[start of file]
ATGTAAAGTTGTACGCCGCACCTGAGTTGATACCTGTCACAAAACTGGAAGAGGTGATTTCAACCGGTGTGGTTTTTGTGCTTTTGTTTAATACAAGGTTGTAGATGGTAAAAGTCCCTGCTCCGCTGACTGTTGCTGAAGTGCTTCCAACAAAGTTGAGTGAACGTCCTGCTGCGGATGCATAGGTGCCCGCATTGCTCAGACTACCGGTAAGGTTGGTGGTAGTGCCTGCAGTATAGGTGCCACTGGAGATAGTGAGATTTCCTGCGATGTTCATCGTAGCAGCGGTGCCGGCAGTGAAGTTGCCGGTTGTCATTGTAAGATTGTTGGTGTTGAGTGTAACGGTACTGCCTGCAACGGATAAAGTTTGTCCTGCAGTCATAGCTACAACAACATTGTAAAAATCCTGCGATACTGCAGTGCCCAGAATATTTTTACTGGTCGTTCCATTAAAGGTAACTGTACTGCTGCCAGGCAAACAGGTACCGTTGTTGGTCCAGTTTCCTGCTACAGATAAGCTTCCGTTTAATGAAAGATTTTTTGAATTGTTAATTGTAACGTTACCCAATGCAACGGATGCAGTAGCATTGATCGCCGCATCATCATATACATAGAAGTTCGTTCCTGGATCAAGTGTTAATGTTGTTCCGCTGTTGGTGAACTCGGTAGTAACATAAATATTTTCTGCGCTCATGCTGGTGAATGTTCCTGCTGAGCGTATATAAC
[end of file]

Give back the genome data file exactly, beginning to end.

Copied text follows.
ATGTAAAGTTGTACGCCGCACCTGAGTTGATACCTGTCACAAAACTGGAAGAGGTGATTTCAACCGGTGTGGTTTTTGTGCTTTTGTTTAATACAAGGTTGTAGATGGTAAAAGTCCCTGCTCCGCTGACTGTTGCTGAAGTGCTTCCAACAAAGTTGAGTGAACGTCCTGCTGCGGATGCATAGGTGCCCGCATTGCTCAGACTACCGGTAAGGTTGGTGGTAGTGCCTGCAGTATAGGTGCCACTGGAGATAGTGAGATTTCCTGCGATGTTCATCGTAGCAGCGGTGCCGGCAGTGAAGTTGCCGGTTGTCATTGTAAGATTGTTGGTGTTGAGTGTAACGGTACTGCCTGCAACGGATAAAGTTTGTCCTGCAGTCATAGCTACAACAACATTGTAAAAATCCTGCGATACTGCAGTGCCCAGAATATTTTTACTGGTCGTTCCATTAAAGGTAACTGTACTGCTGCCAGGCAAACAGGTACCGTTGTTGGTCCAGTTTCCTGCTACAGATAAGCTTCCGTTTAATGAAAGATTTTTTGAATTGTTAATTGTAACGTTACCCAATGCAACGGATGCAGTAGCATTGATCGCCGCATCATCATATACATAGAAGTTCGTTCCTGGATCAAGTGTTAATGTTGTTCCGCTGTTGGTGAACTCGGTAGTAACATAAATATTTTCTGCGCTCATGCTGGTGAATGTTCCTGCTGAGCGTATATAAC